R refused point blank to attend the meeting but I did manage to get him to come with me to the school, but had to agree to let him sit outside in the car whilst I went in. He told me that if anyone came out to try to persuade him to go in he would tell them to ‘f’ off.
I explained the situation to everyone there but one of the PE teachers said she would go outside and try to tempt him in. She returned five minutes later and said, ‘You were right. He told me to ‘f’ off but he was quite polite when he said it’!
The meeting ended and the Head Teacher suggested he come to my house to speak to R because he would be on familiar territory. I told him he was welcome but not to expect any softening of R’s position.
Unlike Julius Caesar when he invaded Britain in 55BC, the Head Teacher came, saw but, unfortunately, didn’t conquer. R went out before he arrived, but his natural curiosity got the better of him and he did return whilst the Head Teacher was still there. He refused, however, to engage with him at all.
The next suggestion was to meet on the local golf driving range where R liked to go. I told him I felt he was now clutching at straws but was happy to try. He decided against it and said that the school attendance officer would turn up out of the blue at some point and try to speak to R.
It’s now that I get to fulfil my promise made at the beginning to explain the title (as amended in line one) of this week’s post.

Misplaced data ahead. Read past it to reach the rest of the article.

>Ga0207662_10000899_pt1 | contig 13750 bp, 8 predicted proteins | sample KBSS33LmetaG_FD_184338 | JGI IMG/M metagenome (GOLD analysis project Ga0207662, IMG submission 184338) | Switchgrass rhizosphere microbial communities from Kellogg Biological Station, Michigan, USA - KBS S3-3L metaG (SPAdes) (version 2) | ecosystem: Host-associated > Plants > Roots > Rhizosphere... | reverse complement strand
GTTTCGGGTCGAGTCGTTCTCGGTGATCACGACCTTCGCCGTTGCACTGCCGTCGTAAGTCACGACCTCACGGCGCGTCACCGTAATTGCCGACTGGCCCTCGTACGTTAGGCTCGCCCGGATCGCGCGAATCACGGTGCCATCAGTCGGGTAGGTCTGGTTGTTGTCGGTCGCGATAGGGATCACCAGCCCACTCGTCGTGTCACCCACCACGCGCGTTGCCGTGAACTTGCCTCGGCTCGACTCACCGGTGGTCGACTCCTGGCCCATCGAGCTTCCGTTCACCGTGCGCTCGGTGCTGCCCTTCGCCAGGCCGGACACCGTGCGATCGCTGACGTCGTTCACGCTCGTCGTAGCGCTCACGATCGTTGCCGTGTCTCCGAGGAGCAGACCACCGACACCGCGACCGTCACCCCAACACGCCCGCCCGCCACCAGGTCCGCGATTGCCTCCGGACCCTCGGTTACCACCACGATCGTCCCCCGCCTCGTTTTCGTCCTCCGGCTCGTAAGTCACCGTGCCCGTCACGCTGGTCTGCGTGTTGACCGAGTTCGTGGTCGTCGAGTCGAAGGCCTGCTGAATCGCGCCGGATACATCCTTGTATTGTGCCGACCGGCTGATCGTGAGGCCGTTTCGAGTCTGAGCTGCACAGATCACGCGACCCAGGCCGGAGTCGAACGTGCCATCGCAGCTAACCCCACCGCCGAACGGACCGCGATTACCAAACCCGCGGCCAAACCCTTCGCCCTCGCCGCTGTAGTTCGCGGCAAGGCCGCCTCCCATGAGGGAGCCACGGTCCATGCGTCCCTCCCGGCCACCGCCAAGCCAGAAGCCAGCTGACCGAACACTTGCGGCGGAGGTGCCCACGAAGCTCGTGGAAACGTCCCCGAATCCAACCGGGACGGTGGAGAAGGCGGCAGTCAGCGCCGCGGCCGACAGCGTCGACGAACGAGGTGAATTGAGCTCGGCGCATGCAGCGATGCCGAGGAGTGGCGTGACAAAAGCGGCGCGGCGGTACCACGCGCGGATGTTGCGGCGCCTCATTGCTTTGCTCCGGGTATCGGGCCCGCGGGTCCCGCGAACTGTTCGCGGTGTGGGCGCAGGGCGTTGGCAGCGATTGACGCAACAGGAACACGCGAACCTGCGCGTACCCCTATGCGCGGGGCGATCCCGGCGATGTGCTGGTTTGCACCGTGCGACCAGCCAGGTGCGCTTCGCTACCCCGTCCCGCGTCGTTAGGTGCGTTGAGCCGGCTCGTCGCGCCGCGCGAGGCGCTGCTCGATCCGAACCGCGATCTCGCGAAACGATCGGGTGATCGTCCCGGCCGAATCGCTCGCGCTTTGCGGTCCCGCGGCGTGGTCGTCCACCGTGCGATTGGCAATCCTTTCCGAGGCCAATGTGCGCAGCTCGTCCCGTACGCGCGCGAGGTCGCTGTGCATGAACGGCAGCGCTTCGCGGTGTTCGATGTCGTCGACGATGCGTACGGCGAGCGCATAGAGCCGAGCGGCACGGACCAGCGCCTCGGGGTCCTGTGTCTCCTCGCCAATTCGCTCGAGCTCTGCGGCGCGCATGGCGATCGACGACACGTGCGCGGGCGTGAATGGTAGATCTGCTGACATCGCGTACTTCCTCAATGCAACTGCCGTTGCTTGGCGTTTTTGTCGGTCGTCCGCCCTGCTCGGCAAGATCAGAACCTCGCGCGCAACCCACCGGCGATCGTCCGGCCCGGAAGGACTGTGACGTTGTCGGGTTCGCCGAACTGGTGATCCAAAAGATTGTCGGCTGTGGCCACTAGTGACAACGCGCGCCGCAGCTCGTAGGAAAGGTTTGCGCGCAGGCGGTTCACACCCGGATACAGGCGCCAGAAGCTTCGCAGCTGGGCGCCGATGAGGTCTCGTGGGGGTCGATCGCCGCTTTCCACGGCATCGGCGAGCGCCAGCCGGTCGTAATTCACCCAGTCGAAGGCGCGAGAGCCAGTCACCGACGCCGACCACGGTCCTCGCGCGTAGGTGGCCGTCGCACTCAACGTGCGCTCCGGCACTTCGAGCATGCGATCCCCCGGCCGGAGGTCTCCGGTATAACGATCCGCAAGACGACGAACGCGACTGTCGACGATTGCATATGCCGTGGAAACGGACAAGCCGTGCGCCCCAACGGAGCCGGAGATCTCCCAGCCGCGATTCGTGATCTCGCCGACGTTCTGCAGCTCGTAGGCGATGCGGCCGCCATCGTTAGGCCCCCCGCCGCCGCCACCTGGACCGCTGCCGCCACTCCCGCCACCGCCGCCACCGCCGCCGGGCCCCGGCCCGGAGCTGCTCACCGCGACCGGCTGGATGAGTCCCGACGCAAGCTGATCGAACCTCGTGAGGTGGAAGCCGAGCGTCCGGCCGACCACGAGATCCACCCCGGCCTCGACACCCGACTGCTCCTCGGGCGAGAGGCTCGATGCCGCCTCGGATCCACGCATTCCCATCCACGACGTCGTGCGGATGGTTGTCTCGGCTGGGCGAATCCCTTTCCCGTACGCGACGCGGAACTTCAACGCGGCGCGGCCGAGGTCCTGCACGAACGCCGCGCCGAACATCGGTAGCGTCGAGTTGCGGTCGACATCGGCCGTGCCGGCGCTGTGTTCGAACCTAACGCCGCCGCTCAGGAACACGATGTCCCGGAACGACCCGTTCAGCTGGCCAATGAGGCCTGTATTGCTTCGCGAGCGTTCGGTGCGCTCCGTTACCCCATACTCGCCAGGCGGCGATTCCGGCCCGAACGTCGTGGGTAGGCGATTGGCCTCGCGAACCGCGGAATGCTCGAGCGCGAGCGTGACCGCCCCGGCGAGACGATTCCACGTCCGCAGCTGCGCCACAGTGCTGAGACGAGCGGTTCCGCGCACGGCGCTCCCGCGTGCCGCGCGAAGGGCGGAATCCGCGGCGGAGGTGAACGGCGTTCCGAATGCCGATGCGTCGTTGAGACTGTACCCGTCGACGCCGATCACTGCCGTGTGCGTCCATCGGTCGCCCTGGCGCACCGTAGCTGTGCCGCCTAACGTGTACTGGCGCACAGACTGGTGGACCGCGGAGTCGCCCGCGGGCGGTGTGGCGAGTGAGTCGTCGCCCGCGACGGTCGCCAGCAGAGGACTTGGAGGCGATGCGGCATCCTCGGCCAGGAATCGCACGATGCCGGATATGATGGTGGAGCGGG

I remember we’d had heavy snow around this time. R was at home because, you’ll recall, he’d been excluded. There was a knock on the front door. I went to answer it with R hot on my heels, curious as ever. The woman on the doorstep announced herself as Mrs X, the attendance officer from the school, at which point R turned tail, hurtled along the hallway, through the kitchen and out into the garden. If I didn’t know better, I could have sworn at the time that his feet and legs spun like a circular saw in a blurry circle, just as one of those cartoon characters gathers momentum before zooming off into the distance at warp speed 6.
I reached the backdoor just in time to see five-feet-nothing R scale an eight feet tall wooden fence as though it wasn’t there and disappear into the rough track that ran along the back of my house. He didn’t even bother to put anything on his feet, speed being the key in this moment of crisis!
I returned to the front door to find Mrs X rooted to the spot, mouth agape. She asked what was beyond the garden and said she would try to catch him as he exited the track, but I knew her high heels were no match for R’s bare feet in the snowy conditions. I watched her hurry as best she could the thirty metres or so to the end of the road and around the corner. After a minute or so, R reappeared at the bottom of the garden after vaulting the fence with graceful aplomb from the other side. This time he flew through the back door into the kitchen, along the hallway and out through the front door with me calling after him, ‘Put some shoes on!’ It wasn’t that I meant to encourage him, it was just that, well, I couldn’t think of anything else to say.
And that, as they say, was that. Mrs X gave up her quest, and after a while R returned.
It had been my intention to mention a particularly bizarre piece of behaviour but that will have to wait until next week as I’ve already more than overstayed my welcome. I’ll also leave you guessing whether I and the powers-that-be managed to convince R to go to the school which, for whatever reason, he hated so much.
Next week… ‘The end is nigh’